When it comes to neck tensions, the cervical spine is understandably often thought of. However, the cervical spine can be the cause for many other problems where the connection is not so intuitively obvious. These include feelings of weakness, fatigue, inflammation in the body, lack of resistance to stress, anaemia or tension in the whole body and not just in the neck area.

The main problem of the cervical spine is its hyper mobility. If the small vertebral bodies move too much, this can lead to health problems. The reason is that the vertebral bodies themselves or the cone of the second vertebra exert pressure on nerves or blood vessels when they move too much. You usually do not perceive this pressure yourself and no pain arises. The body nevertheless reacts by producing histamine and nitric oxide.

Histamine makes tissue swell. This serves the body as a protective mechanism against an attack. However, overproduction can lead to swelling of the brain. This painful swelling is known as migraine. In frequent migraines, the cause can therefore be hyperactivity of the cervical spine.

Nitric oxide leads to two main problems. On the one hand, it prevents the proper oxygen exchange in the cell, thus limiting its activity. Secondly, vitamin B12 is needed to neutralise nitric oxide, which can result in a deficiency.

 
Vitamin B12 for support 
When compensating for a B12 deficiency through vitamin supplementation, you should make sure that the vitamin is taken in the form of methylcobalamin or adenosylcobalamin. In these two forms, B12 passes directly into the bloodstream without being metabolized and only a small residue can be absorbed at the end of the small intestine. It can be taken without any problems via lozenges. However, in the case of an overly mobile cervical spine, the requirement can be 2000 units up to four times a day.

Causes for an immobile cervical spine can be congenital or acquired. In the case of a Caesarean section or forceps delivery, excessive pull on the head may already cause the cervical spine to overstretch. Accidents and further strain on the cervical spine later in life can also lead to hypermobility.

The already mentioned administration of B12 offers a solution. Until the cause has been eliminated, the negative consequences of over-mobility in the cervical spine can be partially compensated for.

 
Improvement of the sleeping place 
A second approach is to improve the sleeping area. If the pillow has a suboptimal height or if you sleep on your stomach, a permanent strain can be put on the cervical spine due to an unfavourable head position. A good pillow and sleeping on your side or on your back are therefore important. Especially when the complaints are at their worst immediately after waking up, everything points to this cause.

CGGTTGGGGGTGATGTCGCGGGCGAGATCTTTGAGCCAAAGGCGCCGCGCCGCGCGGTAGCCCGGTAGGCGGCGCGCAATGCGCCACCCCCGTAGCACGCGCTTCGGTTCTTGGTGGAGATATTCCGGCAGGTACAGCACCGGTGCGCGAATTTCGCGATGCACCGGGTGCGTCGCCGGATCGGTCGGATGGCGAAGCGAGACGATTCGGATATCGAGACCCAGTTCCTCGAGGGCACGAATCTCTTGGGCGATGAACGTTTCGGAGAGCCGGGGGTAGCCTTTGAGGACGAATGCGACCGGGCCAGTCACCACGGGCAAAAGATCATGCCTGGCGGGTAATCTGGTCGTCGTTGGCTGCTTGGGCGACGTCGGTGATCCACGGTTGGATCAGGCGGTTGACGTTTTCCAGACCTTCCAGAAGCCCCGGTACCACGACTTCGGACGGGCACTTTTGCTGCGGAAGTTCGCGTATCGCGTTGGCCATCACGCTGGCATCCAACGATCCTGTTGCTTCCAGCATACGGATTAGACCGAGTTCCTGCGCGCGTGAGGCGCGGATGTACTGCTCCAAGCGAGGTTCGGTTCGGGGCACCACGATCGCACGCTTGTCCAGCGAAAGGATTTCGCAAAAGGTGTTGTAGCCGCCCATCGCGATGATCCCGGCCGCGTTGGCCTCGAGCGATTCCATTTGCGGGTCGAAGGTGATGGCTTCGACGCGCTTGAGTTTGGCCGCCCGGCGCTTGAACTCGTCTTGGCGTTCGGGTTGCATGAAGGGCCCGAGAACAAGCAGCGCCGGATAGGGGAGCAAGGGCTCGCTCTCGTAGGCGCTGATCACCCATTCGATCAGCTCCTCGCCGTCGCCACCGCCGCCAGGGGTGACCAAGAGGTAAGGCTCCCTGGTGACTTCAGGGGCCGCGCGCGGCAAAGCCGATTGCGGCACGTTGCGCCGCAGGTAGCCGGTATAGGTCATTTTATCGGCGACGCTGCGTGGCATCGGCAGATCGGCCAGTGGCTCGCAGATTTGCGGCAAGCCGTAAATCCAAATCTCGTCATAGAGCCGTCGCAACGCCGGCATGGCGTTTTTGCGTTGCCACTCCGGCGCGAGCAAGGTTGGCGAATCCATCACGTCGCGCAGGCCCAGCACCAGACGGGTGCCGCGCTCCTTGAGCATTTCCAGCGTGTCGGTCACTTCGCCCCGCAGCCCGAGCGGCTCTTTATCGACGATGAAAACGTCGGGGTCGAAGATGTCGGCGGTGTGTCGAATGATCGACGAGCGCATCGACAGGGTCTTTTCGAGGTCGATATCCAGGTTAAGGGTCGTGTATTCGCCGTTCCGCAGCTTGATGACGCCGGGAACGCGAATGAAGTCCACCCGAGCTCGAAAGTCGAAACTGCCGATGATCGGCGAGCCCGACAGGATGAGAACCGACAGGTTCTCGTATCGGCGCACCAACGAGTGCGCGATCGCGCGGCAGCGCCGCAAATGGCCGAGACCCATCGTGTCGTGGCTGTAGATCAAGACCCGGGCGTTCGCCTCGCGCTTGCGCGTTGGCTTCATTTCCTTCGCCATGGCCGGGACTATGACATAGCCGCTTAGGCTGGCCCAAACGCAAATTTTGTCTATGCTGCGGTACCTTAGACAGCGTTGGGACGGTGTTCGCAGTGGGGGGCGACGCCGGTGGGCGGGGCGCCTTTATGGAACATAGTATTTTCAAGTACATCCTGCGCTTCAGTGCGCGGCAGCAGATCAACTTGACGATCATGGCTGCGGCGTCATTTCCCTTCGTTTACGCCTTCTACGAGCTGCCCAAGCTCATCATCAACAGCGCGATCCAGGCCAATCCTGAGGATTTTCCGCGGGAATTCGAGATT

Helpful methods 
It is also possible that a strengthening of the cervical spine is necessary. Experience has shown that the Cantienica method (www.cantienica.com) is a particularly effective and gentle way to achieve this goal. Apart from this, the method of Liebscher and Bracht (https://die-praxis-bamberg.de/methoden/lnb-schmerztherapie/) is also considered very helpful.
 
In order to minimize the discomfort, it is important to prevent further oxidative stress away from the cervical spine. Typical stressors here are amalgam fillings, smoking or excessive alcohol consumption. In addition, the addition of minerals and the right diet can help the body to resume its healthy functions.

In everyday life, posture is also crucial. Depending on whether too much strain is placed on the cervical spine when looking up or down, this movement should be carefully limited in everyday life. Looking down for too long is often a problem when reading or working on a laptop and stretches the cervical vertebrae. Looking up tends to be indirect. Due to an inadequate, forward slumped posture, the head lies at the back of the neck, even though one is only looking straight ahead. Therefore, an upright posture should always be observed.

With a few simple changes, you can do a lot against complaints for which the cervical spine is responsible.

Medical disclaimer:
The contents offered here are intended exclusively for neutral information and general further training. They do not constitute a recommendation or advertisement of the diagnostic methods, treatments or drugs described or mentioned. The text makes no claim to completeness, nor can the topicality, accuracy and balance of the information provided be guaranteed. Under no circumstances does the text replace the professional advice of a doctor or pharmacist and it may not be used as a basis for independent diagnosis and the beginning, modification or termination of a treatment of diseases. Always consult a doctor of your choice in case of health questions or complaints! ThePraxisFamily Lld. and the authors assume no liability for inconvenience or damage resulting from the use of the information presented here.

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